Creating rock pools and studying seashore life
- Learning outcome
To collect and sort seashore creatures and plants.
- Key Stubbington focus
Environment - seashore
- For Key Stage 2
- Duration 1 hours (whole morning or afternoon)
- Success criteria
- I understand that living things have different habitats
- I can create an artificial rock pool that will provide each creature with all it needs to survive
- I can plan, make and review my work with my group
- Upper KS2: I can discuss a few adaptations of creatures that live in the intertidal zone
- Session plan
Introduction (20 minutes)
In Great Chamber, use PowerPoint to introduce session on whiteboard.
- Discuss the habitat of an intertidal zone, what the animals need and how they have adapted to living in this habitat (hard shells, movement, closing tightly or withdrawing into shells, etc.)
- On some beaches, the tide goes out but some of the water is trapped in puddles (rock pools)
- Explain that we will be creating our own ‘rock pools’ as we don’t have any natural rock pools to study. The children will be collecting live sea creatures that have been stranded in the intertidal zone and putting them into a tray filled with seawater. Don’t collect crabs, they can get crushed in the bucket and might wander out of rock pool and get squashed by feet!
- Give examples of a univalve and bivalve and explain how the children will know if they are alive or dead
- Discuss resources and their responsibilities.
All children to go to the toilet, put on wellies, an extra layer and waterproofs if needed.
Main (approx 90 minutes)
Once on the beach, show children the boundaries.
Set Up Main Activity 1 (20-30 mins)
- Trays filled with water by adults (using buckets maybe so the trays are stationary and less likely to be spilled)
- Working in groups of 3, children collect animals and identify them using their key
- Animals to be put down one end and seaweed at the other end to see if there is any movement/travelling of animals
- Discuss with each group why the animals might move and therefore which animals are most likely to move
- Trays to be left to settle
Teachers to choose two activities from the following ‘Seashore Activities’ list. These activities are a mix of developing teamwork and learning about the seashore.
Seashore Activities (all about 15 minutes)
- Seashore Rainbow – Collecting natural objects in different colours and textures to make a group seashore rainbow on the beach
- Seashore Scavenger Hunt – Using the keys, children try to find as many of the items as they can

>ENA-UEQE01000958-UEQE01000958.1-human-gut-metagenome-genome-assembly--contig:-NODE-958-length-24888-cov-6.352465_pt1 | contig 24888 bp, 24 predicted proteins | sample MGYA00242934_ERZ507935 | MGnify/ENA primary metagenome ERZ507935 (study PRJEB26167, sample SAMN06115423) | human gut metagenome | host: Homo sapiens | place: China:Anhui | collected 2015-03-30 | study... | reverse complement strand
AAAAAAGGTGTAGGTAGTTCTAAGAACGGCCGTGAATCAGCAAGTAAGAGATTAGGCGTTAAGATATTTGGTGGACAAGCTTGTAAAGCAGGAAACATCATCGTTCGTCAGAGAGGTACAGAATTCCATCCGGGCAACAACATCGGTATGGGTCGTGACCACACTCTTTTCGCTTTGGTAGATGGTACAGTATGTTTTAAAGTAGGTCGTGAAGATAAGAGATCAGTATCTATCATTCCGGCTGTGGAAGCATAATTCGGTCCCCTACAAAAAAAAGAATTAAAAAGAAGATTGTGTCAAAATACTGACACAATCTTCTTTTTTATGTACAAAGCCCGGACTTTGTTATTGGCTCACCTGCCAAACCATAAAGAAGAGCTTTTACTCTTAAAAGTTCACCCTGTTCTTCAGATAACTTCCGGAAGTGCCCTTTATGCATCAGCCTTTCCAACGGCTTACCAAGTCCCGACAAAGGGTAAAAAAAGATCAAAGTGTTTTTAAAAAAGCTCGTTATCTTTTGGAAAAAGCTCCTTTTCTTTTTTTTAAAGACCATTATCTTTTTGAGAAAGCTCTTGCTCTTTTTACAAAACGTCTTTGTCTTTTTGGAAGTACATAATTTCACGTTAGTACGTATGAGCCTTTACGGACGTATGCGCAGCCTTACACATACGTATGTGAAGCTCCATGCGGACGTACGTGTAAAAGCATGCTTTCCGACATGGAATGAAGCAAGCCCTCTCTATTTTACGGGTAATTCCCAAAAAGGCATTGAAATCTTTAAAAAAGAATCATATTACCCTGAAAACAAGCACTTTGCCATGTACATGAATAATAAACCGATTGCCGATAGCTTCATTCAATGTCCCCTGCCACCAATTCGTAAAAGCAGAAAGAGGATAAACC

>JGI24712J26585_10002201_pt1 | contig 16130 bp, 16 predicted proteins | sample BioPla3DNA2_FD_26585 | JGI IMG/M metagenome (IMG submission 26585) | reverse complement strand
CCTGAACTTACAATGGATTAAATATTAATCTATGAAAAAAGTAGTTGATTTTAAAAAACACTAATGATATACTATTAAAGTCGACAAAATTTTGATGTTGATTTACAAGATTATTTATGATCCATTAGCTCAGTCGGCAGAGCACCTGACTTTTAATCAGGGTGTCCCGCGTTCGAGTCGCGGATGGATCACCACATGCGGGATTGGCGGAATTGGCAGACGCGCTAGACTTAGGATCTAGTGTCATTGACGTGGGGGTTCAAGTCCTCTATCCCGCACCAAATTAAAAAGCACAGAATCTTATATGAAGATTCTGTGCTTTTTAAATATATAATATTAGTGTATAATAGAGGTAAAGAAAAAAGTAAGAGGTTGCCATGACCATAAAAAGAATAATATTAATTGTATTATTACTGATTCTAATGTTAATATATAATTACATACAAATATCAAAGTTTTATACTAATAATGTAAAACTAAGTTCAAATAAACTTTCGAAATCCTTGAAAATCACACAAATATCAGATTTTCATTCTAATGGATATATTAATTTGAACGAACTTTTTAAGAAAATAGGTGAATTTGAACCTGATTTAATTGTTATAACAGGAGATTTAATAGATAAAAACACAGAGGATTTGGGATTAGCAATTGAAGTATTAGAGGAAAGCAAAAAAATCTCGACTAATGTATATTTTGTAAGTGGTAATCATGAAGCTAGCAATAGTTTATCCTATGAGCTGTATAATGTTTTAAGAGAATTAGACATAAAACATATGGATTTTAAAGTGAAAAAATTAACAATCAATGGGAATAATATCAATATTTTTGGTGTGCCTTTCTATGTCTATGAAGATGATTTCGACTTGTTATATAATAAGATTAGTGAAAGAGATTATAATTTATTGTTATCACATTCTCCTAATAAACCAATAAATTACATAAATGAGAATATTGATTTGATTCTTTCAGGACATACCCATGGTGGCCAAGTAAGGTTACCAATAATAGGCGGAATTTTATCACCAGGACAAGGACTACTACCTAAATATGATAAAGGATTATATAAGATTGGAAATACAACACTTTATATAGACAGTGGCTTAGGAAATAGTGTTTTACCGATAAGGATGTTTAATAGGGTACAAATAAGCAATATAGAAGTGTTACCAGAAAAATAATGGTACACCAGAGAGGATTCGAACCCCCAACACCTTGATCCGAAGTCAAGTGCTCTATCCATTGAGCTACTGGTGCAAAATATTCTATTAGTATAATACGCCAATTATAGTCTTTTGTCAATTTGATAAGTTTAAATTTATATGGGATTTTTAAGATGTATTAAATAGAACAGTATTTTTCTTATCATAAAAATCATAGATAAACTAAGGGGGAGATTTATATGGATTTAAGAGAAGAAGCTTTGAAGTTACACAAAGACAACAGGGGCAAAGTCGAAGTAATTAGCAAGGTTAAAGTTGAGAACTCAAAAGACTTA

- Fossil Search – Focussed search for fossils along the shore line
- Sandcastle challenge
- Best decorated
- The Limpet Game – A game that helps the children understand about limpets and life in the intertidal zone
- Migration Tag – A game that introduces and helps the children to understand bird migration
Plenary (20 mins)
When return to the activity, children check to see if there is any movement.
Discuss the results. Was this a fair test? (No, it may not have been the right type of seaweed, the tide was artificial i.e. was it created accurately, we may not have left the creatures long enough, we put them with predators that may have effected their behaviour, etc.)
Release the animals sensibly and safely.
Less able children:
- Give them a physical example of what they are to collect and help them find the first few
- Limit the specimens they need to find
More able children:
- Children can collect a wider variety of specimens
- They can discuss the intertidal zone as a habitat including a few problems that are faced by the animals that live there and how they have adapted to deal with these problems
Prior activities in school:
Find out what creatures on the beach would need to survive.
Follow up activities:
- Create a sea creature/monster that lives in the intertidal zone
- Explain how it survives (oxygen, food, shelter)
- A visit to Titchfield Haven to see and identify birds including migrating species
- Health and safety checks
- Inhalers and epipens to be taken
- Appropriate clothing should be worn including lots of layers in cold weather; hats and sun cream in hot weather
- At all times, children should wear wellington boots
- Stubbington member of staff will carry a mobile phone to enable incoming & outgoing contact
- Stubbington member of staff will carry a whistle, throw bag and first aid kit
- Children must not eat or put hands near faces. Hands to be washed immediately on return
- Children must not throw stones
- Children should be accompanied by a member of school staff when using public toilets
- Regular head counts to be taken
- There must be an adult to child ratio of 1:12 for all offsite visits (aged 8 and over)
- Awareness of public
- No paddling in water (supervised cleaning out of buckets at the end of the session)
- Ensure boundaries for collecting are made clear to adults and children
- Check games area for potential hazards as children are running on the sand